Yesterday the clocks went forward. Tomorrow is the first day of our Easter playscheme at work, and today the sky is blue. But so am I. I woke up feeling sad, and this feeling’s grown throughout the day. This afternoon as I travelled back from town in a cab with Leftwing Idiot my eyes were heavy with tears that I was desperately trying to hold back.
I wasn’t upset because of any particular incident, argument, or disappointment, and as I struggled to work out why I was feeling down, I realised that this annual sadness is not unfamiliar. In fact every year for the last four years I’ve found that when the clocks change, and spring emerges, I’m hit by a wave of inexplicable sadness. It’s almost as predictable as my “biscuit” tic. But I never anticipate it, I just remember it when it hits. It creeps in and I’m only aware of it when my heart’s heavy, my eyes are full of tears, and my mind’s a tempest of conflicting thoughts.
Four years ago, just before the Easter playscheme, I badly twisted my ankle when I ticced on the stairs of my old lair. My mobility had been deteriorating for months and it’d been a long time since I’d been able to walk safely without help. My leg tics had been intensifying, gradually changing my walking from a bit unusual to very dangerous. My twisted ankle brought this into sharp focus. And every spring there’s an echo of how sad this made me feel when I re-live the loss of my mobility. I can’t explain it, but the feeling is intense and very real.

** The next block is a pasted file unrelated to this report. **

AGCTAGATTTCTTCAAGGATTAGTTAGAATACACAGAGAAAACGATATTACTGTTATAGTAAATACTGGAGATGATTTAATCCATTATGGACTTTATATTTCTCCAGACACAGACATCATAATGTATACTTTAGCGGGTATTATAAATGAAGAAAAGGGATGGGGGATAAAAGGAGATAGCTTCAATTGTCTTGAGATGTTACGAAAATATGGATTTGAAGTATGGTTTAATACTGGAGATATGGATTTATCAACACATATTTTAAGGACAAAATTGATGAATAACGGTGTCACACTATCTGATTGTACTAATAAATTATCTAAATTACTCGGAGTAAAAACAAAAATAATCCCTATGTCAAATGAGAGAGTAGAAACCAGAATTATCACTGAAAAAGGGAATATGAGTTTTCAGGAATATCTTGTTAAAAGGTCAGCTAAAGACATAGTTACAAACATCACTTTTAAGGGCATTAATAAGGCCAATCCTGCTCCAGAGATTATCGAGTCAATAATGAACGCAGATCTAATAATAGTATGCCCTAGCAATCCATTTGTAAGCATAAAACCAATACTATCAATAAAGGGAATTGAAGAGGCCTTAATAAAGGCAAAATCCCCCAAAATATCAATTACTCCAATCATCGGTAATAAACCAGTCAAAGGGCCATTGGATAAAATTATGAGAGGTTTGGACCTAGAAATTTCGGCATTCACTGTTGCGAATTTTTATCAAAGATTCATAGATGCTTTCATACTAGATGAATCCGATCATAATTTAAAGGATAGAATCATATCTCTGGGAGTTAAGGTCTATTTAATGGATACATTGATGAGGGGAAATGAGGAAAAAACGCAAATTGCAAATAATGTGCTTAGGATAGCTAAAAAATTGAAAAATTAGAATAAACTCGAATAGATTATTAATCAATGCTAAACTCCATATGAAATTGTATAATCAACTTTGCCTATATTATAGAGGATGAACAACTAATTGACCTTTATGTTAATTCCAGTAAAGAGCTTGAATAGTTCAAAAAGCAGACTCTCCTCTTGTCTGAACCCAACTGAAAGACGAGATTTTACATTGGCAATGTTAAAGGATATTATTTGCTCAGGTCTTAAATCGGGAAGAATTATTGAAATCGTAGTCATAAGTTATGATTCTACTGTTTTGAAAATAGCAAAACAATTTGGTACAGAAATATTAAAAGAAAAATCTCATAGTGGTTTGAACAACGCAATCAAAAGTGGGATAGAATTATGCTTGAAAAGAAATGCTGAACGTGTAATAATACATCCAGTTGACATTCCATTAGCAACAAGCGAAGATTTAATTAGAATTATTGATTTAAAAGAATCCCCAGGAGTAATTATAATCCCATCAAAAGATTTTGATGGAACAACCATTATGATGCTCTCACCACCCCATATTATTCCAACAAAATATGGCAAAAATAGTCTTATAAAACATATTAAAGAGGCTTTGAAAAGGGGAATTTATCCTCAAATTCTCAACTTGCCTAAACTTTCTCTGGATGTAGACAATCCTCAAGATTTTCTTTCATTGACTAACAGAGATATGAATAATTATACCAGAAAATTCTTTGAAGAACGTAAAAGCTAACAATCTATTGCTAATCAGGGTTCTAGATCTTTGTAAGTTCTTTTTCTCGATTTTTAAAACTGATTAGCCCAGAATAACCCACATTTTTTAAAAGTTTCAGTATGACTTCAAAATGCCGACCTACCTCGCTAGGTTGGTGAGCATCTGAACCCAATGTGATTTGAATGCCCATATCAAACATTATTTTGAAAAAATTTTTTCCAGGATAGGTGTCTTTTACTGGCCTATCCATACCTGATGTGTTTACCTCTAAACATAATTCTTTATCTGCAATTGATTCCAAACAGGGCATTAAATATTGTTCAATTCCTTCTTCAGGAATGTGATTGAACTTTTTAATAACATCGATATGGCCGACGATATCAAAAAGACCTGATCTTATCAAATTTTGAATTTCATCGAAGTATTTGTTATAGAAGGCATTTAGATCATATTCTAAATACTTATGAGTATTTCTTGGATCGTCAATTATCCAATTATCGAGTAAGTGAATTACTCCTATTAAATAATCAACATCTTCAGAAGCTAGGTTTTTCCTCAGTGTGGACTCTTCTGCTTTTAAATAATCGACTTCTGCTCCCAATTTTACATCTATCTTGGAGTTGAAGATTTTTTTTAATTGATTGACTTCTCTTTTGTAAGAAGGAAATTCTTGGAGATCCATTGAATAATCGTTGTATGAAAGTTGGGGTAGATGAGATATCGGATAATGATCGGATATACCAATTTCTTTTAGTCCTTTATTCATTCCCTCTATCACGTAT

I never expected my leg tics to affect my mobility for as long as they have and the possibility that they could stop tomorrow never leaves me. I regularly test my walking in secret, scrutinising my wobbly movements for any signs of improvement.
But it’s about more than just walking. The sense of time passing has stirred up other frustrations. The internal sensations that my tics cause are constant, and it’s been a long time since I’ve felt really comfortable. Today I felt worn down by this relentless background discomfort.
None of this stuff is new, and there’s no crisis. I know these feelings will pass, and that there’s no point in dwelling on difficulties, and every point in focussing on the amazing things in my life.
I’m confident that acknowledging the challenges I face and the emotions they stir up will mean I’ll be starting tomorrow feeling myself again.